“So it was good timing. It’s very easy to screw the timing up and be there too be long…”

Webber called time on his Formula 1 career as the V8 era came to an end

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36 comments on “My F1 Cars: Webber’s route from ‘pain in the ass’ Minardi to all-conquering Red Bull”

  1. Was Mark Webber the Valtteri Bottas of his era?

    Despite driving a car that dominated the sport for several years he never finished higher than 3rd, even dipping as low as 6th in a year when his teammate finished 1st.

    1. Webber got pretty close to winning the championship in 2010, something Bottas has never really done.
      Obviously their teammates were different as well: Vettel going for his first championship while Hamilton was already a legend when Bottas joined the team

      1. I think Webber’s alpha-male, Ozzie demeanour probably means he gets more respect than he deserves.

        Statistically he was trounced by his teammate despite joining Red Bull a few years earlier than Seb.

        I’ve always liked Webber as a “bloke” but hindsight does put his performance into perspective.

        1. @sonnycrockett Webber outscored every one of his team-mates in F1 except Wurz (7-3 DNF’s) and Vettel (in his prime). That says a lot on its own, since they are the only one to accurately compare with.
          @paeschli and @come-on-kubica explain other reasons. F1 was quite a bit closer and less consistent then than it is now.

        2. webber held himself pretty well. look at Button instead.

    2. Yes (@come-on-kubica)
      27th April 2021, 14:45

      I wouldn’t say so. The red bull wasn’t as all conquering as the Mercedes have been. The reliability was worse and he just wasn’t as comfortable as vettel. If it wasn’t on pole position the red bull wasn’t great in traffic and a more condensed field made it harder to make progress. No 20 second gaps for the first pit stop and into clean air there were always cars running long. Though Mark will always look at 2010 as a massive bottle job.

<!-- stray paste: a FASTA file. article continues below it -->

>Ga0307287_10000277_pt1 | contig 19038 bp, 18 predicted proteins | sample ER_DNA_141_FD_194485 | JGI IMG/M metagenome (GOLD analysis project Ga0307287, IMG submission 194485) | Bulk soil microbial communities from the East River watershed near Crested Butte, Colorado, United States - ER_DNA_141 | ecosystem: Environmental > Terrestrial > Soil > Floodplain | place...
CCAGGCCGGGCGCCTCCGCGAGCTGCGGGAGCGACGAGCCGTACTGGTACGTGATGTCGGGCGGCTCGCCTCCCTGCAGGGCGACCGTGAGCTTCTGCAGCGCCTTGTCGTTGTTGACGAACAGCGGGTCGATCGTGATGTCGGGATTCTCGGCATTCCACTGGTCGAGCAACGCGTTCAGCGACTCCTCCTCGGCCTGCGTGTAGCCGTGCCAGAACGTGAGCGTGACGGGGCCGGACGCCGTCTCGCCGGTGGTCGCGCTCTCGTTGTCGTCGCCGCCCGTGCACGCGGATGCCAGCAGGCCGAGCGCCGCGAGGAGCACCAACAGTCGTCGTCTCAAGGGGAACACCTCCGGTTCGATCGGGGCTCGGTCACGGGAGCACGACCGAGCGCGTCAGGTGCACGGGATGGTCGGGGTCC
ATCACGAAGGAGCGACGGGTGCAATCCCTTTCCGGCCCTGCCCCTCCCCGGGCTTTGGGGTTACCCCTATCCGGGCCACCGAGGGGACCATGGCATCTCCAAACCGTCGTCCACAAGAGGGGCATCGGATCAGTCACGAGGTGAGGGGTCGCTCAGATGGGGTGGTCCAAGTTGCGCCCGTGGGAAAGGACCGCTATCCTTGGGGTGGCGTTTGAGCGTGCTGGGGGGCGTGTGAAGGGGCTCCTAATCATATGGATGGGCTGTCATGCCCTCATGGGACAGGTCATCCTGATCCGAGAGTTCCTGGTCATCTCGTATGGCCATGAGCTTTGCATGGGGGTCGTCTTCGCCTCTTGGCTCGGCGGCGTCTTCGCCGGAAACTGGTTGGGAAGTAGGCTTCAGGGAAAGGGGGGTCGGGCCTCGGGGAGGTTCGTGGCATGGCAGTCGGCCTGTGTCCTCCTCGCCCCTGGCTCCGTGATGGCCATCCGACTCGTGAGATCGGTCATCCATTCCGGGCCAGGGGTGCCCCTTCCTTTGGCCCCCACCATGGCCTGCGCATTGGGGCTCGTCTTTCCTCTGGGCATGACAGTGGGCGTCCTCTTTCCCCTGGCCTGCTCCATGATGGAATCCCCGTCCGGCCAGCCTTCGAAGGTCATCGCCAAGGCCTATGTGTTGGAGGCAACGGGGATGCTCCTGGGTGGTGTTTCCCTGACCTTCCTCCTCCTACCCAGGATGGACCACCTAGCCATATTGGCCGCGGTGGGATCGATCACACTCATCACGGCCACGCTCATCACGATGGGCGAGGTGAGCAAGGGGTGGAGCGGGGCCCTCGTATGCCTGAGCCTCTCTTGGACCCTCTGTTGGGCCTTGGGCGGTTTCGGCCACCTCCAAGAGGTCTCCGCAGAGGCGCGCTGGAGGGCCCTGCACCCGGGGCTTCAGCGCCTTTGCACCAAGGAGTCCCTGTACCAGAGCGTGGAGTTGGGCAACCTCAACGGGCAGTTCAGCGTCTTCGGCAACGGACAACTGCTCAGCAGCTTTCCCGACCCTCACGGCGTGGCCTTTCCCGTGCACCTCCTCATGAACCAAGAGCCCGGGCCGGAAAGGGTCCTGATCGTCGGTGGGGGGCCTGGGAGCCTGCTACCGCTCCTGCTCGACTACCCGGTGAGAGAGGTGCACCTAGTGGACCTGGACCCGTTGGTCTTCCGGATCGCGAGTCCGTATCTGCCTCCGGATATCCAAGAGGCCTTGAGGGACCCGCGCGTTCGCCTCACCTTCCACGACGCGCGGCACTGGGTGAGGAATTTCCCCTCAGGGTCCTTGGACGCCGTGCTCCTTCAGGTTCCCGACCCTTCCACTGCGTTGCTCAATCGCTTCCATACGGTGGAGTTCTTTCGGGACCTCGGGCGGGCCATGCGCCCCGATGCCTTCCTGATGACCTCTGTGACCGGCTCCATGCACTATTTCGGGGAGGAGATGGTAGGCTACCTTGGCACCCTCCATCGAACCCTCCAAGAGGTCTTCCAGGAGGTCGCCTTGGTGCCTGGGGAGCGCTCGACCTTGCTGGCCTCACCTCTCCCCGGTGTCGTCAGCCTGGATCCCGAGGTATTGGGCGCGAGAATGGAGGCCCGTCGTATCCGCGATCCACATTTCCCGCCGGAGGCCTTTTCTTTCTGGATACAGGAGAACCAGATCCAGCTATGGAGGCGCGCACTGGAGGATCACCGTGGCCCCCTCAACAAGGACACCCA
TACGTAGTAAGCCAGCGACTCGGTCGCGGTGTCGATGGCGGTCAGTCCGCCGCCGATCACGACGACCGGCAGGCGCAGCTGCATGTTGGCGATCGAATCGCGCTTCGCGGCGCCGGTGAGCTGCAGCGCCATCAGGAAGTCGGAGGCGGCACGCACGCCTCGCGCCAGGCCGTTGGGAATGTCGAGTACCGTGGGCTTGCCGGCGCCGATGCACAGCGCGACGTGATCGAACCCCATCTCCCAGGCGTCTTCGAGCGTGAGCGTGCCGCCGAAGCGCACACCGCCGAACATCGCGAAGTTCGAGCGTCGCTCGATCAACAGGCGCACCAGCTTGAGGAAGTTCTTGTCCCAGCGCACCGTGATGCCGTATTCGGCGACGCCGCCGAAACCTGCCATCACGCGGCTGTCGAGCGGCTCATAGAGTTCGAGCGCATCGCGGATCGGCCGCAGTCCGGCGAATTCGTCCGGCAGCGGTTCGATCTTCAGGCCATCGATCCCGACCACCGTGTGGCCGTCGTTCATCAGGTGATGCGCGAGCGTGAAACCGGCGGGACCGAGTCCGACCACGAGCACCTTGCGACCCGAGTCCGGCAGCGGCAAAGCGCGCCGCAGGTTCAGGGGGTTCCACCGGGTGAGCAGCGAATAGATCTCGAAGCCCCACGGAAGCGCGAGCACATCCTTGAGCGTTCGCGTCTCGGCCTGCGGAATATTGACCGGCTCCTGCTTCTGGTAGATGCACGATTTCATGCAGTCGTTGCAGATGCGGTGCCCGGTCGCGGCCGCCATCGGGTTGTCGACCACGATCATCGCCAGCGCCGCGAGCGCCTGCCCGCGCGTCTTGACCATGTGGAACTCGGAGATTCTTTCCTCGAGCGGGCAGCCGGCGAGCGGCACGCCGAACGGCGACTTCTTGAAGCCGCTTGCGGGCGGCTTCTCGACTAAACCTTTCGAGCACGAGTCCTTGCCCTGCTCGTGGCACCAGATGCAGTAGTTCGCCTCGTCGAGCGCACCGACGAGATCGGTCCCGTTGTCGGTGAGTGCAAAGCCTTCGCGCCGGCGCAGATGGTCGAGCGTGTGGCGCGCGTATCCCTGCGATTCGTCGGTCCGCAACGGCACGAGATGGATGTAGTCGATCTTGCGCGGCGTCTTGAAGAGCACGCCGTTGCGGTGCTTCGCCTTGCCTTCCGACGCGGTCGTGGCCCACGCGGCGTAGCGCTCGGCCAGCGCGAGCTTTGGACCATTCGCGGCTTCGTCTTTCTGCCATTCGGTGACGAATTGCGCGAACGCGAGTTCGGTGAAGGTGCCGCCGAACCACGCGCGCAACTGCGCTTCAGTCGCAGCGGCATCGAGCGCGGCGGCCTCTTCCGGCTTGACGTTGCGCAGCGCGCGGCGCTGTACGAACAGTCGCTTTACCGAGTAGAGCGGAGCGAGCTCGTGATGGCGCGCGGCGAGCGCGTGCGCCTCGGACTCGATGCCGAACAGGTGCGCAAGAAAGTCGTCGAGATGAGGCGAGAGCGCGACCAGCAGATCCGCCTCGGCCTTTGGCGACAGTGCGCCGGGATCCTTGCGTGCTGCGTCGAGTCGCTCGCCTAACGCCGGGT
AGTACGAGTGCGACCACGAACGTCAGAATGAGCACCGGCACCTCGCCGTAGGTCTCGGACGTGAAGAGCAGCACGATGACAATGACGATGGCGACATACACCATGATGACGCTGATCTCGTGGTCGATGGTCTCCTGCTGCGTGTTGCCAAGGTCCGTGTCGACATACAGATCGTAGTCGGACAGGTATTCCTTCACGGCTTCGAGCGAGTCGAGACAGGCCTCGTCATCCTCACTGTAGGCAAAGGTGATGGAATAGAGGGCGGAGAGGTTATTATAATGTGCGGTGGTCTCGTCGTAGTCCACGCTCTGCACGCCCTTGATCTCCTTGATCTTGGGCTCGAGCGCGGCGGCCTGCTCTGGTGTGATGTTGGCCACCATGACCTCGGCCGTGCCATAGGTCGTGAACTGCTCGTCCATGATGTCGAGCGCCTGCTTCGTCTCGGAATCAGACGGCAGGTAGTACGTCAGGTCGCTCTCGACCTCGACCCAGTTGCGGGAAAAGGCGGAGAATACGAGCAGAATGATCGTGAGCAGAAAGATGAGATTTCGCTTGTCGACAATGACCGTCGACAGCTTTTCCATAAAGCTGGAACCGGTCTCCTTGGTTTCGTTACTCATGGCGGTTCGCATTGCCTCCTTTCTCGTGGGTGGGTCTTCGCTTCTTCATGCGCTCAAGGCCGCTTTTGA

Bottas has never been in contention in any year for the title either. His best year was his first when he should have been leading the mid way point if it was for rotten luck ie puncture at Baku towards the end while leading the race. Ironically Vettel made an awful mistake in that race as well.

      1. You’re right re: reliability but that was the same throughout the field. McLaren had the fastest car for periods of Red Bull’s domination but couldn’t get consistent results.

        In the end, Vettel and Webber had the same machinery and were teammates for long enough for “luck” to average out. Never finishing a championship better than 3rd when the guy in the garage next to you is winning is not a good look!

      2. Ben Rowe (@thegianthogweed)
        27th April 2021, 19:57


        Not quite sure i follow what you mean regarding Bottas. What do you mean by saying his best year was his first? Do you mean 2017? If so then it was the following year that he had the puncture in Baku.

        Speaking of that year, 2018 was probably his worst season, although you could argue that he had his strongest point of consistency looking better than Hamilton, as he actually looked the better of the two 3 races in a row – Bahrain, China and Baku. But if we factor in how awful he was in the first race that season (Australia) and how bad he was in the 2nd half of 2018, it was overall a pretty poor season and he was better in the other 3.